South Korean Unification Minister Visits Abduction Site; Showing Seoul’s Commitment to Return of Abductees

Kazuki Koike / The Yomiuri Shimbun
South Korean Unification Minister Kim Yung-ho, center, and Julie Turner, right, visit a site of an abduction by North Korea on Seonyudo Island in South Korea on Friday.

SEOUL — South Korean Unification Minister Kim Yung-ho on Friday visited a site in southwestern South Korea, where a South Korean man believed to be the former husband of Megumi Yokota had been abducted by North Korea.

This is the first time a South Korean unification minister has visited such an abduction site. The visit showed Seoul’s intention to take a firm stance against Pyongyang on human rights issues.

“An innocent high school student who went to the beach with his friends became a victim,” the unification minister said on the Seonyudo Beach in Jeonbuk-do, where Kim Young-nam, now 62, was abducted in the late 1970s. “We will do our utmost until the day the abduction victims are returned.″

On Friday, the minister attended the ceremony to unveil a monument to pray for the return of the abduction victims.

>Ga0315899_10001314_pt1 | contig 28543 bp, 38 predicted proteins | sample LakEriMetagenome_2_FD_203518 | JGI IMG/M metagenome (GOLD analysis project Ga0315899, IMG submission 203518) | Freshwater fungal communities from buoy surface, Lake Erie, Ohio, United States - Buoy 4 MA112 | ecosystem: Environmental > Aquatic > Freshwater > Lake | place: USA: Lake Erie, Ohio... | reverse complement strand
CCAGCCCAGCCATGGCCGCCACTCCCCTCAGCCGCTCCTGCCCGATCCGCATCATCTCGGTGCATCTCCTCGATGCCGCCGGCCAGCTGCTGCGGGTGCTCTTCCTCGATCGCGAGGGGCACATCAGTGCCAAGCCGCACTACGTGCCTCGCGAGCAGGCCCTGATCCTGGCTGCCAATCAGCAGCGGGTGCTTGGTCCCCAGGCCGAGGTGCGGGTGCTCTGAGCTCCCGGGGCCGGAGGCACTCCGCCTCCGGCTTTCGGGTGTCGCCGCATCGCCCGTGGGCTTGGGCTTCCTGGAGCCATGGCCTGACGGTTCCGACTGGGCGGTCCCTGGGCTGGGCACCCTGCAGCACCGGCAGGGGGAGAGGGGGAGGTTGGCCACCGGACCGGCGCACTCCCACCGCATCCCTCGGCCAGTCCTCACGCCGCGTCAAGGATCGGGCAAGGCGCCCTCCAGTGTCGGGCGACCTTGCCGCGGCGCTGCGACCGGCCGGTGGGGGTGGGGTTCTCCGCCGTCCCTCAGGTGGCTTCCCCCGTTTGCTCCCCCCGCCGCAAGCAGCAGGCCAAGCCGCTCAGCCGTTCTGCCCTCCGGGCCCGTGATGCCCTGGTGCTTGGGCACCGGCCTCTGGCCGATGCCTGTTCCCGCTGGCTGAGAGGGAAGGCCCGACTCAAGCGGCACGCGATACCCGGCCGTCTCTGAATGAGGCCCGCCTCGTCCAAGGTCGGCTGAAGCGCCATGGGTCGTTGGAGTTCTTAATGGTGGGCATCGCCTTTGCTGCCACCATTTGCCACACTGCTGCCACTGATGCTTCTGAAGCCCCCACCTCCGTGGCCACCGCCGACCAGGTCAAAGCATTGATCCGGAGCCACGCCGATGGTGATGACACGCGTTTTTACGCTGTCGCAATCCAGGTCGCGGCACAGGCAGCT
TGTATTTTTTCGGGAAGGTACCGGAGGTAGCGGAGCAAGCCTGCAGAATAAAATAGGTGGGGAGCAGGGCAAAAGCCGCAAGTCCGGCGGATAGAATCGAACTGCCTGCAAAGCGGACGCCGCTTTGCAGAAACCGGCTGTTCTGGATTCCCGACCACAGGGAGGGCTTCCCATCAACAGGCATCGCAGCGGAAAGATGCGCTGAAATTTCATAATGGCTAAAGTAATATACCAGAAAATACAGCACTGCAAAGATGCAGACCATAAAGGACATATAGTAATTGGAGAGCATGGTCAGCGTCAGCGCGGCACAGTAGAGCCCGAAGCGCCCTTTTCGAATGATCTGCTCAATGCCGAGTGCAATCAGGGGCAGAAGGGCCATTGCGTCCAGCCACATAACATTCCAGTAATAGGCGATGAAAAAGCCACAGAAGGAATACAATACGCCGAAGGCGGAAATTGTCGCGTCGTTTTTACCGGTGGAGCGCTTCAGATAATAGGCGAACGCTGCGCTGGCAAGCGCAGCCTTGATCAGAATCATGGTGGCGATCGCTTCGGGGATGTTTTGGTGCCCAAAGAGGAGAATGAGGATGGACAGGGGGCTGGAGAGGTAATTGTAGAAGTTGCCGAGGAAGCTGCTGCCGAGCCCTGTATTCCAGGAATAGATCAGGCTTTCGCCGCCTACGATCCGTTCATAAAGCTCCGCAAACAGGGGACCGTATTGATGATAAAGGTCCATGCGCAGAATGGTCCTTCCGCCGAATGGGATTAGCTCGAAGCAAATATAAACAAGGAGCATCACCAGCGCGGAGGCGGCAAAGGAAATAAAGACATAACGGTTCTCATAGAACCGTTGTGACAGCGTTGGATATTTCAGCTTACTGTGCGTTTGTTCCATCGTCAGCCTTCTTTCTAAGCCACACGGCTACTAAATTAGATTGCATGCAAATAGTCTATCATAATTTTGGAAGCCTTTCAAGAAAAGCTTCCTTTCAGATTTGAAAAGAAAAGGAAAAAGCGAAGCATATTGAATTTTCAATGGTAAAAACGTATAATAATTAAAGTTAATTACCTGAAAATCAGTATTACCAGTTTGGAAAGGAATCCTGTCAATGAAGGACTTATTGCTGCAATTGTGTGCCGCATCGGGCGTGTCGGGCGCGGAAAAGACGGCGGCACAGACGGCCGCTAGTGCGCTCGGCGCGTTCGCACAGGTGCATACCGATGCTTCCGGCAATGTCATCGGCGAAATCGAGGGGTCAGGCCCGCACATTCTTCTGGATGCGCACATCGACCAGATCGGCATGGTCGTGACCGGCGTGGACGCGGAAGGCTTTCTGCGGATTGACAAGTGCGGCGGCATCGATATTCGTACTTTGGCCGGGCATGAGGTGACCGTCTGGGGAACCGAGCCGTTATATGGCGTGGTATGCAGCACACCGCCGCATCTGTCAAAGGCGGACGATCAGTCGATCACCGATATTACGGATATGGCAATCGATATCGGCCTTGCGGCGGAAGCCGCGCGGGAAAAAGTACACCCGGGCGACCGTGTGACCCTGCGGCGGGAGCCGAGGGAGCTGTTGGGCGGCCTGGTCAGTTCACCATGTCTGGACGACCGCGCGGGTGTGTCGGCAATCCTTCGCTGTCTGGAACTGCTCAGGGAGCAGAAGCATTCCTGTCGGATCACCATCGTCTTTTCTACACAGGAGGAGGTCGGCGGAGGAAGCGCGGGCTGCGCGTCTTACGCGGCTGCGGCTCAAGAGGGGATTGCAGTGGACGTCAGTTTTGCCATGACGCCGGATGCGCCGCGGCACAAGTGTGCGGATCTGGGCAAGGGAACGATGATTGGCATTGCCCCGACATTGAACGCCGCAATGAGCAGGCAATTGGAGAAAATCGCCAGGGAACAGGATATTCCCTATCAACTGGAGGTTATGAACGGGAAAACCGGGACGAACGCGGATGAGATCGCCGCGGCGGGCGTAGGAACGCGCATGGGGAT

The attendees included Julie Turner, the U.S. State Department’s special envoy on human rights issues in North Korea who, in February, visited the site in Niigata where Yokota was abducted at the age of 13. She stressed that the United States, South Korea and Japan would gather their strength to increase pressure on North Korea.

In South Korea, fishermen and many others have been kidnapped by North Korea. About 500 people have not yet been repatriated. However, interest in the abduction issue has been low in South Korea, as it has been regarded as an obstacle to dialogue between the two Koreas, especially by leftists who are more conciliatory toward the North. Previously, successive South Korean administrations were also not keen to resolve the issue.

Seoul has made a policy shift since the conservative administration of President Yoon Suk Yeol was launched in May 2022. At the Japan-U.S.-South Korea summit in August last year, the three countries affirmed their commitment to addressing North Korean human rights issues, including the abductions. Subsequently, Seoul set up a new team under the direct oversight of the Unification Ministry in September to tackle the issue of South Korean abductees.

In February, a symbol with a flower motif was unveiled for a rescue campaign for the abductees, and the wearing of symbolic blossom badges has spread.

“I wonder why it has taken so long, but hope has finally been born,” said a 77-year-old relative of Kim Young-nam who participated in the ceremony. “I want to see my brother again.”